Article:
Peanut Butter Wolf: I juggle back and forth about what Stones Throw “should be”. It’s tough because when you’re known for one thing and people wear a Stones Throw logo tee with pride because they are into that kind of music you’re releasing and you do a 180 and release something in a extremely different genre that moves you just as much but it doesn’t move the fan base that liked you for something else, that gets tricky. But I don’t ever wanna let what I did in the past dictate what I do in the future.
Cyclic Defrost: I found Oh No’s release Dr Oh No’s Oxperiment, really strange, beautiful and exotic, but somewhat jarring due to length of many of the tracks. Can you tell me what attracted you to release this?
Peanut Butter Wolf: Man, that’s an older one. I love everything Oh No has done for us. Not sure if you mean the tracks are too long or too short LOL.
Cyclic Defrost: I’ve always been interested in some of the cross-cultural, cross-generational or cross genre pollinations that Stones Throw releases. Is this an important focus for you?
Peanut Butter Wolf: It’s cool when old people and young people of different backgrounds collaborating, but that type of stuff happens naturally with us because we’ve been doing it for so long, our talent pool is all over the place,
Cyclic Defrost: As far as I’m aware you’ve stepped away from producing music. Why did you make this decision, or was it a decision at all?
Peanut Butter Wolf: At first it was a conscious decision because I was so into artists like Madlib and Dilla who were creating the same kind of music I was making but they were coming up stuff that was more interesting to me as a fan of hip hop. Then I toyed around when jumping back in the studio, but I wasn’t really interested in “making hip hop beats from scratch”. I am in the studio a lot with the different artists I work with on my label, but not as much in the hip hop producer capacity as the old school definition of a producer where you tell the artist, “let’s try this. let’s try that. What if you try this instead of that”. It’s kind of a broader cause these days.
Cyclic Defrost: What do you enjoy about DJing? What do you think you learn about yourself, or even music in general, when you have been doing it for as long as you have?
Peanut Butter Wolf: I think similar to food, the palette just expands. When I was a kid, I only liked cheese pizza, plain hamburgers with no lettuce or tomato or even cheese, and a select few things Mexican Food or Chinese Food. I hated veggies, refused to ever try salad. Never heard of sushi. As I got older, all the things I was afraid of with food, I eventually loved. Music has become more that way for me too. In the mid 80’s, I’d only DJ soul, funk, electro, and hip hop. In the 90’s, it was even a more narrow view with only hip hop, now I enjoy DJing different music for different situations. It’s not always about trying to excite the crowd every time with songs they know as it is trying to play songs they may not know as well and expose them to different stuff. It’s tricky when it’s a bigger audience and/or if there’s booze involved, but I try what I can.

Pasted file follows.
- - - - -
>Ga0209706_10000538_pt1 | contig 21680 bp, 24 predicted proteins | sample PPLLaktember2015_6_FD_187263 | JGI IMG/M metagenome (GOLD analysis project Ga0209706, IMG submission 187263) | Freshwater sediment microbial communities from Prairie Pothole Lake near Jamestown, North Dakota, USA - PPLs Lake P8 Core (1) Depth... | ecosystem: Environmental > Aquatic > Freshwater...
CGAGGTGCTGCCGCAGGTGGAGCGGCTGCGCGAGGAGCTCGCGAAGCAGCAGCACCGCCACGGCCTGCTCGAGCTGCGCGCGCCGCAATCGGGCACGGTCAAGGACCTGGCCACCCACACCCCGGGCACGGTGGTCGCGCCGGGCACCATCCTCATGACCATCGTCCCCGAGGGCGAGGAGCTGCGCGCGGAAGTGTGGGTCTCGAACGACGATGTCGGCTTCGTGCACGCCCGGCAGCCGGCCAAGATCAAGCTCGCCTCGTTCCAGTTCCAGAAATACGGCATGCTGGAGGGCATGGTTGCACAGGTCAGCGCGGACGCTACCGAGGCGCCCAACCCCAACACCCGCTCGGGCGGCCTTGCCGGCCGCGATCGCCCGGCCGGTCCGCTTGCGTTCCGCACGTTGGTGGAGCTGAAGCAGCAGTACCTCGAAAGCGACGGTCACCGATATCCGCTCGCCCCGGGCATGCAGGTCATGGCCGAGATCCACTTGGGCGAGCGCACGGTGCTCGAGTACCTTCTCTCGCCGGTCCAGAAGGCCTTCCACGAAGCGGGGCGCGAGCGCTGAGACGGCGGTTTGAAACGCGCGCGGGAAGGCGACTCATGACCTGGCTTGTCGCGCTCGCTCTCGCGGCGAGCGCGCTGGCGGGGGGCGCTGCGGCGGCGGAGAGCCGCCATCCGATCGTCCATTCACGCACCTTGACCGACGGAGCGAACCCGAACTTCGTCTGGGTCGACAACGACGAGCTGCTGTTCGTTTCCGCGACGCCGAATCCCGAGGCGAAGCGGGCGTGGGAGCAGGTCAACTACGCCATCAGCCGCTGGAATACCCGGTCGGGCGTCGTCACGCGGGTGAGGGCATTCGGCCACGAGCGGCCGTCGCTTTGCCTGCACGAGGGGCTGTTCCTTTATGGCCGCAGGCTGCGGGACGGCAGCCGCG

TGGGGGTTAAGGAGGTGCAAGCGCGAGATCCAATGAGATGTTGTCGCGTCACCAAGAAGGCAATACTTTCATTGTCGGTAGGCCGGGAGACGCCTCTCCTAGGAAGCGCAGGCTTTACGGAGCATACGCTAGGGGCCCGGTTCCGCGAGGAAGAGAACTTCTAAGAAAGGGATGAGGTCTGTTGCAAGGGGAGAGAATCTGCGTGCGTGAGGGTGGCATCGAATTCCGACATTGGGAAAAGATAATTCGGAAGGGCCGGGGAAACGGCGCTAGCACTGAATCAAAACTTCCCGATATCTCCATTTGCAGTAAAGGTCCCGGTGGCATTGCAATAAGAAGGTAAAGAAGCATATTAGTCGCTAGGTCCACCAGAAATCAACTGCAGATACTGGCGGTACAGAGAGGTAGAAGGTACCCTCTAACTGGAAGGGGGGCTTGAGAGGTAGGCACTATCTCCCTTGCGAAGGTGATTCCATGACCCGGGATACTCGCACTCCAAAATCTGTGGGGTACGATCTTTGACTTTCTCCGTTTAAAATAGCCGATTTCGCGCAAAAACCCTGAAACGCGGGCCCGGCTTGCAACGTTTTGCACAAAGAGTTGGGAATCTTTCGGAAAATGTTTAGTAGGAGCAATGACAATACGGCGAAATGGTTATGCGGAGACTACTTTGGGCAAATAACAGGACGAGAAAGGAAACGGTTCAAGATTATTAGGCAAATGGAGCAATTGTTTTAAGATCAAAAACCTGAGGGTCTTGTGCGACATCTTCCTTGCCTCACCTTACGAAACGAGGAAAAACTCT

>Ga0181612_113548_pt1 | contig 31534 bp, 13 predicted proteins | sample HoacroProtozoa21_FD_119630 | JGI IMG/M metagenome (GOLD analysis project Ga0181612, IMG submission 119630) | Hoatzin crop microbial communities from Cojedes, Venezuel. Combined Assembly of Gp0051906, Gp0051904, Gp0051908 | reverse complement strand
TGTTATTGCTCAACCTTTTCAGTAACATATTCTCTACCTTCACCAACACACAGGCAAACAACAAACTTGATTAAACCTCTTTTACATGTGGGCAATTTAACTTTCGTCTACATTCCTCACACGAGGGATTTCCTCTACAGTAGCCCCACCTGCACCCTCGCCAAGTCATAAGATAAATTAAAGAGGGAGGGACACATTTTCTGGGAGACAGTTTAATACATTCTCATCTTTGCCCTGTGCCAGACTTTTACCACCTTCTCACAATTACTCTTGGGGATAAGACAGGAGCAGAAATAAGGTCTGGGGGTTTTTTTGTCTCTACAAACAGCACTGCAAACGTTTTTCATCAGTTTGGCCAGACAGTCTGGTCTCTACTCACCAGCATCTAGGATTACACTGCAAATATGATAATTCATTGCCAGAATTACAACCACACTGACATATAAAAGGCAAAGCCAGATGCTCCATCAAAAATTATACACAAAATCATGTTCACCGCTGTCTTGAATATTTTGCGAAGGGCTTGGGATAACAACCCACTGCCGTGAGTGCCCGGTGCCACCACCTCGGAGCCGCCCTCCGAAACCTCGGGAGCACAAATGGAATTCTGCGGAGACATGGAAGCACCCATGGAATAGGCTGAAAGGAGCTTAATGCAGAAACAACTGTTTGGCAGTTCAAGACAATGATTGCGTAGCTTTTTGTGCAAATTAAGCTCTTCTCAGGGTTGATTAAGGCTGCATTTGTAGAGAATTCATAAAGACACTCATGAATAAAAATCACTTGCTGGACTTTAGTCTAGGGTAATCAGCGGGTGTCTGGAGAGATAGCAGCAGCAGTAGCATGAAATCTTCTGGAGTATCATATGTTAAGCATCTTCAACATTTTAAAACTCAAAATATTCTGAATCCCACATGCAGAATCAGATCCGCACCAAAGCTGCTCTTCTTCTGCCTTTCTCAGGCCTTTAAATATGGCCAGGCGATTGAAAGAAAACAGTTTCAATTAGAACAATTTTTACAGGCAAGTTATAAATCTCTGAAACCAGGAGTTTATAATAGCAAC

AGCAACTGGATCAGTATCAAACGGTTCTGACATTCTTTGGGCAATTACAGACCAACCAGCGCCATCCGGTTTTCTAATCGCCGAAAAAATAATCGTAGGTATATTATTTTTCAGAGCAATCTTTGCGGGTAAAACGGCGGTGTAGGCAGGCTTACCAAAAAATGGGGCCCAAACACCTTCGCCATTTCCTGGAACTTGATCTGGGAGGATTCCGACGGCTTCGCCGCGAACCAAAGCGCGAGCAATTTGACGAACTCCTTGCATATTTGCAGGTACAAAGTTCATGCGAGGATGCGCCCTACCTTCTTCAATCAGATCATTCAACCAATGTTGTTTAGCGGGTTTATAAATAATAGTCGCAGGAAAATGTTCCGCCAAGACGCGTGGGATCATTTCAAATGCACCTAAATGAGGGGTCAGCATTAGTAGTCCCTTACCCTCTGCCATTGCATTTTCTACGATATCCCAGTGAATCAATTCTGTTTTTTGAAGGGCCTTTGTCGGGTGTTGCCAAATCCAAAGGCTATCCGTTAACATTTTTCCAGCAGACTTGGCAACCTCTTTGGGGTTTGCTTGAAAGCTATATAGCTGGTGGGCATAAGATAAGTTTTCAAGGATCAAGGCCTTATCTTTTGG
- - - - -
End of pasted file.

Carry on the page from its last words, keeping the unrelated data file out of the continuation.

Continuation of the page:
Cyclic Defrost: Can you tell me about the VJ aspect of your set? How do you approach it?
Peanut Butter Wolf: It’s just an extension of the music really. I like doing the videos to give people something else to look at, but it’s not really like watching a movie or being transfixed by the visuals. It just adds another element. I like throwing in rare music videos just to expose people to things they may have never seen before or haven’t seen in that setting.
Cyclic Defrost: Whilst I’m keen to ask about what music has blown your mind recently, but I think what I’m actually interested in is what is the silliest most mind numbingly bizarre piece of music that has blown your mind recently?
Peanut Butter Wolf: Love silly, but silly gets enough viral sharing these days.
Peanut Butter Wolf is playing Womadelaide 9-12th of March 18.